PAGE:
Five years ago today, I was at the Djoudj National Bird Santuary (Parc National des Oiseaux du Djoudj)- the third largest bird sanctuary in the world- with a team of mighty adventurers- OAR Northwest, touring the dearly protected park with Ousmane Kane, our guide and national guard. We piled into a boat with Europeans bird watchers, admiring the countless numbers of White Pelicans fly in unison and glide onto the water's surface as they land. Grand cormorants rested in trees with Golden Eagles, African Spoonbill, and Great Egrets.
You may be wondering how I ended up in Senegal... The story is long, but the short of it involves four of the men pictured above. I'd met Jordan Hanssen in 2006 just in time to photograph his record-breaking row from New York City to Falmouth, England (at both ends of the journey, of course). After successfully publishing a book about the adventure, he'd decided to give the Mid-Atlantic a go with a fresh cast of characters, two of which hailed from Canada. Adam Kreek is a Gold Medal Olympic rower who took this opportunity to educate students and inspire countless people through his inspirational speaking business. Markus Pukonen then, was merely an adventurer, but he's now fully immersed in his purpose, currently traveling the world by human power, inspiring a broader conversation about how we can conscientiously respond to global change. Read about his journey HERE. The other American was Patrick Fleming, a ski patroller and avid adventurer in his own right. Their mission was to row to Miami, Florida from Dakar, Senegal... While we awaited the arrival of their boat through customs (it took an entire month!), we adventured and explored the Senegalese coast with Christopher, their videographer, and Doug, Jordan's brother.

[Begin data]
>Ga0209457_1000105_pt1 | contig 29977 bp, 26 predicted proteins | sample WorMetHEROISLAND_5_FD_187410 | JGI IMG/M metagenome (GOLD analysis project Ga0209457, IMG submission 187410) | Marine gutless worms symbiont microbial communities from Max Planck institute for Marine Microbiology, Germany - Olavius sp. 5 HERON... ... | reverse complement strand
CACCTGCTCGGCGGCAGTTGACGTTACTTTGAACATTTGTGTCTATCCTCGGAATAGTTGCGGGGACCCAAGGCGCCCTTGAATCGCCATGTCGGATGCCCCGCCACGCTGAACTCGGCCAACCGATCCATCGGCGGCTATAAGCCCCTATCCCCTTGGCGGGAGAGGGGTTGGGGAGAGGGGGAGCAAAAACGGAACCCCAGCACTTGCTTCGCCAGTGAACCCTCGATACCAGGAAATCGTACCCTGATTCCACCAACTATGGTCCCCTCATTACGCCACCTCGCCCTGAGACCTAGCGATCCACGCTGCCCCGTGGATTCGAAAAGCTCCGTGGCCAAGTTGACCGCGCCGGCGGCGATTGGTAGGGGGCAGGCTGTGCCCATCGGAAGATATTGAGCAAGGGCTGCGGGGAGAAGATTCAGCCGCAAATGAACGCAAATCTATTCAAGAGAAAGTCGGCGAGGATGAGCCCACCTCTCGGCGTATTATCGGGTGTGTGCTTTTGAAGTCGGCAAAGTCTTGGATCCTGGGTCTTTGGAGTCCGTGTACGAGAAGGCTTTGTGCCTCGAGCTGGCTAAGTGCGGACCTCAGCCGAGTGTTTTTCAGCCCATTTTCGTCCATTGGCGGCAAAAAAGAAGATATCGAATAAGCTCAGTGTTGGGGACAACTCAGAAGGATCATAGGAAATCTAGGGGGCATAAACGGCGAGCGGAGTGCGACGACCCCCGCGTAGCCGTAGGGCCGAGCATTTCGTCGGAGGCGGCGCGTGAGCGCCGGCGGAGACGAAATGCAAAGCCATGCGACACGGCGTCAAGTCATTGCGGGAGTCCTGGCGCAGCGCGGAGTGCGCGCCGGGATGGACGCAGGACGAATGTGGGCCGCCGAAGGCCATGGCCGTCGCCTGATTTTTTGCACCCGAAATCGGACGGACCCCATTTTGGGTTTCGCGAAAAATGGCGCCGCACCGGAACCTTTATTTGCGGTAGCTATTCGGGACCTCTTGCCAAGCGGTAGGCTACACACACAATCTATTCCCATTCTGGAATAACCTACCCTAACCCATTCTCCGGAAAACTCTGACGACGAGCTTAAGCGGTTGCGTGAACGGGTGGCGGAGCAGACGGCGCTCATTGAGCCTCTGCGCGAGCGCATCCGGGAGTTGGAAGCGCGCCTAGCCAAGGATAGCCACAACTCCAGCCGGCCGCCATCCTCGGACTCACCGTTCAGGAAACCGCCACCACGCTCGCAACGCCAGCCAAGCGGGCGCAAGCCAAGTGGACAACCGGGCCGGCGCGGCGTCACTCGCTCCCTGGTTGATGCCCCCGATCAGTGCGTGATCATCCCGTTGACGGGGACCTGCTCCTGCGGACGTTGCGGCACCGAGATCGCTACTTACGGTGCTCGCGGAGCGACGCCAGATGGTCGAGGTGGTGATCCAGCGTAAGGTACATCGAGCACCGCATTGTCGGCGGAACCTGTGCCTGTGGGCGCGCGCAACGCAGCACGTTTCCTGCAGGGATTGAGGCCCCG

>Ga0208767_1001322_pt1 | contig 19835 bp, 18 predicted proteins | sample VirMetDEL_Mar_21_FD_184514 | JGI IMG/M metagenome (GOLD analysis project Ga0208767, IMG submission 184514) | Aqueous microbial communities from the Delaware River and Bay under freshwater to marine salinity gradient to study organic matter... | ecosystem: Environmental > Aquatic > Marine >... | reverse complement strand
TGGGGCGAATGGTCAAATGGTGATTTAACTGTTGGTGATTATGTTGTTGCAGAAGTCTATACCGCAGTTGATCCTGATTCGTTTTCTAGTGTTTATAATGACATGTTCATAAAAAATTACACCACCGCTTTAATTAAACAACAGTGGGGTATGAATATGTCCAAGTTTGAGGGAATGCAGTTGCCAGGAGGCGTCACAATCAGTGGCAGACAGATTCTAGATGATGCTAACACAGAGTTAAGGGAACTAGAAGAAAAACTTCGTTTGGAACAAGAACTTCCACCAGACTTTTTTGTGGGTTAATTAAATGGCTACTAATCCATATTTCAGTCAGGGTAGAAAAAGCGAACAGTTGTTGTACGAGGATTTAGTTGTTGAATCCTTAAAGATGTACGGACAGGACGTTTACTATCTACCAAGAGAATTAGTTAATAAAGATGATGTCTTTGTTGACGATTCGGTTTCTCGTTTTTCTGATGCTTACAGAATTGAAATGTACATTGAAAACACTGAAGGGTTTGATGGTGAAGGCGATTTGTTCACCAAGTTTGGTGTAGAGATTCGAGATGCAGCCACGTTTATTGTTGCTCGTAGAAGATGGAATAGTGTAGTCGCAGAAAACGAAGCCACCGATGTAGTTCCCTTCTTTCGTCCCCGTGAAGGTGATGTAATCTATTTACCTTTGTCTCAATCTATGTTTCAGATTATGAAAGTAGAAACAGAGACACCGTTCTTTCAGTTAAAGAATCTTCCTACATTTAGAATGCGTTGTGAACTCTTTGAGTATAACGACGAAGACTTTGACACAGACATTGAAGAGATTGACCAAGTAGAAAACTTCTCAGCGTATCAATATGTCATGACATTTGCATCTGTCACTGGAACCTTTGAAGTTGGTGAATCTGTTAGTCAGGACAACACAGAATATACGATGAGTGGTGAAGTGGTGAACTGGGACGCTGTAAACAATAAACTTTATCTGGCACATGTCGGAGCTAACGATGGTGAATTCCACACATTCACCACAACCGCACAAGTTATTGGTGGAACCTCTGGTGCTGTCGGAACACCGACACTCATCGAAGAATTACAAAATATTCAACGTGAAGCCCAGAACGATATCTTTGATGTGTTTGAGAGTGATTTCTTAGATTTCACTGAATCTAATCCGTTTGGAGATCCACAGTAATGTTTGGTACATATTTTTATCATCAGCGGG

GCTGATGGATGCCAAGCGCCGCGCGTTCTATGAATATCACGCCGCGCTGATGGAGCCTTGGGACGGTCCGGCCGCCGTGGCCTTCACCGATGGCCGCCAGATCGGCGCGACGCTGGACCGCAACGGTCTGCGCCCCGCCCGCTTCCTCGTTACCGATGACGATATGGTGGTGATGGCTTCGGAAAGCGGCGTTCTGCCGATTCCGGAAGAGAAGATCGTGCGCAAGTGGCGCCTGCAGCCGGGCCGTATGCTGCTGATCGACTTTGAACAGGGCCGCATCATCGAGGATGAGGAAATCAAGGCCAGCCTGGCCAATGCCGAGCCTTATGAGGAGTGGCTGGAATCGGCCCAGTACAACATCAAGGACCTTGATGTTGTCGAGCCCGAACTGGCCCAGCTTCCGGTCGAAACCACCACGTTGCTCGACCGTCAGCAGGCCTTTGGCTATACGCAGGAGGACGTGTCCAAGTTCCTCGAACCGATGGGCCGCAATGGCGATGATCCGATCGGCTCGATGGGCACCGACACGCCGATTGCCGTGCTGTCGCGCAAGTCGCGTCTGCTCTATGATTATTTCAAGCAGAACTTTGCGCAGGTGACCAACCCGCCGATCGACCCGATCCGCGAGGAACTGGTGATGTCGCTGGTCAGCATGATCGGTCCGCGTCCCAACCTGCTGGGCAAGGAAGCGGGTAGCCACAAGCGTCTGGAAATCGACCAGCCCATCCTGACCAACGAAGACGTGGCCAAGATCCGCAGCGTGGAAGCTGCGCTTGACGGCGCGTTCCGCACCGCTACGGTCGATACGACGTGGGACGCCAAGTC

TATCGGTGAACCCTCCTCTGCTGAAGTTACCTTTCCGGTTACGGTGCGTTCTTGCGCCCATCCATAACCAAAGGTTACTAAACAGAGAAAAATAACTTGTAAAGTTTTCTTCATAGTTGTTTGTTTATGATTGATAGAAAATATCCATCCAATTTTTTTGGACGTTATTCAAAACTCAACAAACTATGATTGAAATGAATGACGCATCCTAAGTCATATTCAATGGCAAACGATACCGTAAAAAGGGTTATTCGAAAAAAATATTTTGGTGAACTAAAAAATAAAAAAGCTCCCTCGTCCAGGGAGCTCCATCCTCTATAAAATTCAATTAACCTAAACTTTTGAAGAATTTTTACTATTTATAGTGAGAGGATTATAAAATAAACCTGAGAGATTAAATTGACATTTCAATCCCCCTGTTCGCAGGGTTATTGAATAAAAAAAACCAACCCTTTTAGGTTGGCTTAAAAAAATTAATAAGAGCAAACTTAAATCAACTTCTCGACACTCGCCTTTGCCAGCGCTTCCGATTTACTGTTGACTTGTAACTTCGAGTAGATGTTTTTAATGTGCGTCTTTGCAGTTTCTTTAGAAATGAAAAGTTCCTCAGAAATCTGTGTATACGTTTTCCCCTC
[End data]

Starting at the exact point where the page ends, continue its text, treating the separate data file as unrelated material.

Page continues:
The experience was breathtaking, connecting me back to the ornithological roots my Great Grandfather, Robert Cushman Murphy, established as an author, naturalist, ornithologist, and curator of the American Natural History Museum. Ousmane, our guide, and great protector of the Park, is doing everything he can to inspire love and appreciation for the Sanctuary. Nearby villages often compete for food, making poaching something guards like Ousmane have to combat. Through fundraising efforts, Adam acquired a laptop that Ousmane now uses in order to share his story and increase his efforts to protect the land and the migratory birds that frequent the literal oasis.